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I started taking photographs regularly when I purchased a camera with my first credit card in 2006. A year later, I began photographing weddings and I was instantly hooked.

It wasn't easy. I was still in college and the Great Recession was just beginning. But it forced me to expand my horizons and I began work at my university paper and then the Chicago Sun Times.

There, I had incredible opportunities. I got to cover Barack Obama's inauguration at Grant Park. I photographed galas hosted by the Joffrey Ballet, the Steppenwolf Theater, and McDonald's. I met Rahm Emanuel, Scottie Pippen, Sarah Jessica Parker, Gary Sinise (Lieutenant Dan), and others. Also, covering high end restaurants was an amazing experience, every time. For a kid still in college, photography opened doors for me I never would have had otherwise.

Then, in 2010, I had the opportunity to visit India and Katrina torn Baton Rouge to cover some philanthropic work. I realized, then, that there's more to being a photographer than taking pictures of celebrities. (That, and the Sun Times stopped calling me for jobs, thanks a lot Twitter)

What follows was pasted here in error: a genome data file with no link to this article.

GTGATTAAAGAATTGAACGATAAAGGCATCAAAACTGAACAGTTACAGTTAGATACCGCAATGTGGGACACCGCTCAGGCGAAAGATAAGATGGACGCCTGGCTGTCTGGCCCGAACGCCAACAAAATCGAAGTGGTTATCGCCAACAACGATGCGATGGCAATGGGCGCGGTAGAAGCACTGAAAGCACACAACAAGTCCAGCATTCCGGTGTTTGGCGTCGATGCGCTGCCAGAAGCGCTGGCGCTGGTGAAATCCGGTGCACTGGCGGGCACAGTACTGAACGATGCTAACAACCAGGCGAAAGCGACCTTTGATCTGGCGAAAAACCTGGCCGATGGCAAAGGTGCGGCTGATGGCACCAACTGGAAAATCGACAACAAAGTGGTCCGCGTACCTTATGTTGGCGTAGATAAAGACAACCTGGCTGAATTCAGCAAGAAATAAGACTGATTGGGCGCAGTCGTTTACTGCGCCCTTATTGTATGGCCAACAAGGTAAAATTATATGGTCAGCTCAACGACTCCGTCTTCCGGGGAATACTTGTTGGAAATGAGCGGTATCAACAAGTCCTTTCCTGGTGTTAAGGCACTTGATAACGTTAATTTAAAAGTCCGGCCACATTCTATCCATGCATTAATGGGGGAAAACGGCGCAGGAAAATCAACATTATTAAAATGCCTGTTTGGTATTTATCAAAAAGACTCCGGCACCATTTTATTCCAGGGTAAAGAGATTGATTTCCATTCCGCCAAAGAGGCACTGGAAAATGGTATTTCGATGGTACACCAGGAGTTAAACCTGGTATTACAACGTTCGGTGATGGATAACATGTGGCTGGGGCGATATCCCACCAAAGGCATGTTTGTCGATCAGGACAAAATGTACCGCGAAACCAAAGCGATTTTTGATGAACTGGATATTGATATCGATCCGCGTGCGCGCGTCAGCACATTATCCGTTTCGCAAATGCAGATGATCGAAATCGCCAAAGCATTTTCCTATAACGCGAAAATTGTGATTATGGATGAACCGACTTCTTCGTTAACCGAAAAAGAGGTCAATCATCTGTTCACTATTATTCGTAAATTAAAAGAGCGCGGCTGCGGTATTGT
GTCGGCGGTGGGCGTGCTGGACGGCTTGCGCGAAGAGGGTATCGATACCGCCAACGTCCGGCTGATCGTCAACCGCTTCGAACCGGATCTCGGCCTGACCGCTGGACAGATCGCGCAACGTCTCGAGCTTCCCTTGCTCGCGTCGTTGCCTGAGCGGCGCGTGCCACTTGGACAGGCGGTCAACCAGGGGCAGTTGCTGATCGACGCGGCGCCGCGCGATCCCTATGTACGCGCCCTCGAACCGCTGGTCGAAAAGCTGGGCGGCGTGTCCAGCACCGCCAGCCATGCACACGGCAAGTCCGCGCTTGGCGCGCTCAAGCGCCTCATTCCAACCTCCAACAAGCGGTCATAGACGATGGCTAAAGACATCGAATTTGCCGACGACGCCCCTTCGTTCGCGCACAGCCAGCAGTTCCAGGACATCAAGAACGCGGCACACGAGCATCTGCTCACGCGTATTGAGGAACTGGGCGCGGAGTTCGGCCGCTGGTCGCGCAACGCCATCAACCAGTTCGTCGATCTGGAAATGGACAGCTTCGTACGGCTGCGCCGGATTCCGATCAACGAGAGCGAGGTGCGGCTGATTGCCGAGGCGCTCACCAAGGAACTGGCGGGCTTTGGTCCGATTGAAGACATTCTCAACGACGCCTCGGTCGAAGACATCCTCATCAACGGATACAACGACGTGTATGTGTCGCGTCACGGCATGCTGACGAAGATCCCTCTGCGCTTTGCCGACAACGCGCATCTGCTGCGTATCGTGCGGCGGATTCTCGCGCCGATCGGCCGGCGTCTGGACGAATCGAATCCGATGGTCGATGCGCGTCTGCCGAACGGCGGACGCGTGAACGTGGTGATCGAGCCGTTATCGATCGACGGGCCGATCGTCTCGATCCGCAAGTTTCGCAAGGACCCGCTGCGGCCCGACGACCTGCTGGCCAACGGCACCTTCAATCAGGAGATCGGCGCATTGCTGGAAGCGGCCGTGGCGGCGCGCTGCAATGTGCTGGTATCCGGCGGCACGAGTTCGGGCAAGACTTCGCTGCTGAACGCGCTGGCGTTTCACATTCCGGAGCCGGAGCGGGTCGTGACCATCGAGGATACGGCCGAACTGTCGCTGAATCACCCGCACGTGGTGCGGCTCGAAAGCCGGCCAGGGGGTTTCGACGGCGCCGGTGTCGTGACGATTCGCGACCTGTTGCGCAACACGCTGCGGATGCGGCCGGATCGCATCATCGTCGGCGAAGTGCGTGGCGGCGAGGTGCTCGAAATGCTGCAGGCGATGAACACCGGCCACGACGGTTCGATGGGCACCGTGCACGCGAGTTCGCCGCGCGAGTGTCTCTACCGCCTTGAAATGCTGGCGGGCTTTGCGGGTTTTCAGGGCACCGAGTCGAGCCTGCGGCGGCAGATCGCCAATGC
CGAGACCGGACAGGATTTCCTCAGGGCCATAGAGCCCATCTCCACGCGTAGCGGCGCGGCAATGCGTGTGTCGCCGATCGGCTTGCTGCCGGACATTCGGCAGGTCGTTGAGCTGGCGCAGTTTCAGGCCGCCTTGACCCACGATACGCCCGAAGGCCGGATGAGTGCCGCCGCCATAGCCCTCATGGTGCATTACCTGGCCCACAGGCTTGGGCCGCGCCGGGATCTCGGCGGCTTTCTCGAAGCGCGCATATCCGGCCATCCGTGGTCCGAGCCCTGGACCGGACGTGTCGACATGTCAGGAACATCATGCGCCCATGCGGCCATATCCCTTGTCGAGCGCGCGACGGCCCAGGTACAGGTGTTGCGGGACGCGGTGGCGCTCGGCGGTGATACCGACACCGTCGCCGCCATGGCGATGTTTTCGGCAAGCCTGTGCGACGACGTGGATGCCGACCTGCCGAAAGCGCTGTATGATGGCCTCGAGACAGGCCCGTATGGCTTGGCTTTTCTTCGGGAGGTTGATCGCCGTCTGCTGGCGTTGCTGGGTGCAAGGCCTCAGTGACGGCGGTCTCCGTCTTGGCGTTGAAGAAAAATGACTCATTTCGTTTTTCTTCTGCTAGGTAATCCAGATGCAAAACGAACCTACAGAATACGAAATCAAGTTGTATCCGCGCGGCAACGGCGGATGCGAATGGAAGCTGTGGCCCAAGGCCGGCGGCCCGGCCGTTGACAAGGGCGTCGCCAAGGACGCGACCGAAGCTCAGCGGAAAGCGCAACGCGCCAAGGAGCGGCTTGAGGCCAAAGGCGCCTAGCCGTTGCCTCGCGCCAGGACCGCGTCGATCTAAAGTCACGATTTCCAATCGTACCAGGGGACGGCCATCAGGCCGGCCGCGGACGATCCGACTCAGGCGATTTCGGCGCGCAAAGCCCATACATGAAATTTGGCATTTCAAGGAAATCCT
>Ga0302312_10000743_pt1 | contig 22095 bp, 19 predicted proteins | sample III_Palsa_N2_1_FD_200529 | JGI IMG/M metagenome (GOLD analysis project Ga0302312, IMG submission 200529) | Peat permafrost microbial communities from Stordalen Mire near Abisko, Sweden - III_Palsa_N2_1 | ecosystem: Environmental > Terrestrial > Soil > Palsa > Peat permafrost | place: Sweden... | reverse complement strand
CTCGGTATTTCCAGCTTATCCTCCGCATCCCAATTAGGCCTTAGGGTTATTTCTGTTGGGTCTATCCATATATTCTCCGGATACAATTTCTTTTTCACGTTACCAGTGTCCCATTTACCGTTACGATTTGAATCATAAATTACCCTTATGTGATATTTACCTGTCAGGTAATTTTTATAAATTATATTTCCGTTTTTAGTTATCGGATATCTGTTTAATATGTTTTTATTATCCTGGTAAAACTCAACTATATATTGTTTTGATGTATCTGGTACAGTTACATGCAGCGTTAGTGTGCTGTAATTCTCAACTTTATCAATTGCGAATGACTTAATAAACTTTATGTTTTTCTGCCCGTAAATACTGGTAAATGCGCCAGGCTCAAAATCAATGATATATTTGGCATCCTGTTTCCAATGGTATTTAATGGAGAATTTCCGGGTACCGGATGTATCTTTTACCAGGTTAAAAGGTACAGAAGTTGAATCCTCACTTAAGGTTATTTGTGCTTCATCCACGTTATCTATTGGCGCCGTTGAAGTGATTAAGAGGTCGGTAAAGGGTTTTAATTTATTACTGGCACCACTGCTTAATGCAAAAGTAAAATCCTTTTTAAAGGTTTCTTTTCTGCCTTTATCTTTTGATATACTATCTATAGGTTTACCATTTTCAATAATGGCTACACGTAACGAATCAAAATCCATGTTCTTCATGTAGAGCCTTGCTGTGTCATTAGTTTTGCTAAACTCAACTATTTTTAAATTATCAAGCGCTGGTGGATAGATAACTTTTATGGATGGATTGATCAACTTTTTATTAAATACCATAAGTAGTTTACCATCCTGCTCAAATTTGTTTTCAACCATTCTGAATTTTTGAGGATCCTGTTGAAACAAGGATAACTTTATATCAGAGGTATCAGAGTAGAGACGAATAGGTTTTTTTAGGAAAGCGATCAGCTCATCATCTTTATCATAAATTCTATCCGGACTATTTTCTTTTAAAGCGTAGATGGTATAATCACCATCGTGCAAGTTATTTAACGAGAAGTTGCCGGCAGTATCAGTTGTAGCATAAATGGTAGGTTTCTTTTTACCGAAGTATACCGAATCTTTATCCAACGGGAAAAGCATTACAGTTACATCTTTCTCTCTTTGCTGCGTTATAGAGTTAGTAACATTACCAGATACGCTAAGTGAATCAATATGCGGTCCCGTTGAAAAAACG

The ensuing years was a mess of working for huge wedding studios and odd jobs. I got burnt out. I believe this was a time that really shaped who I am as a wedding photographer today. Working for a big studio was soul crushing for me. I would speak with the wedding couple for ten minutes the week of their wedding, shoot their wedding, dump the cards, and never think about the couple ever again. It was easy for me to look at wedding photography as "just another job."

It was then that I realized the missing element- a personal connection. Photography is an intimate expression of who I am and it became clear that investment in the relationship with clients was crucial. I quit working for the big studios and focused on cultivating a client base with an emphasis on photographing their unique relationship.

I haven't looked back since.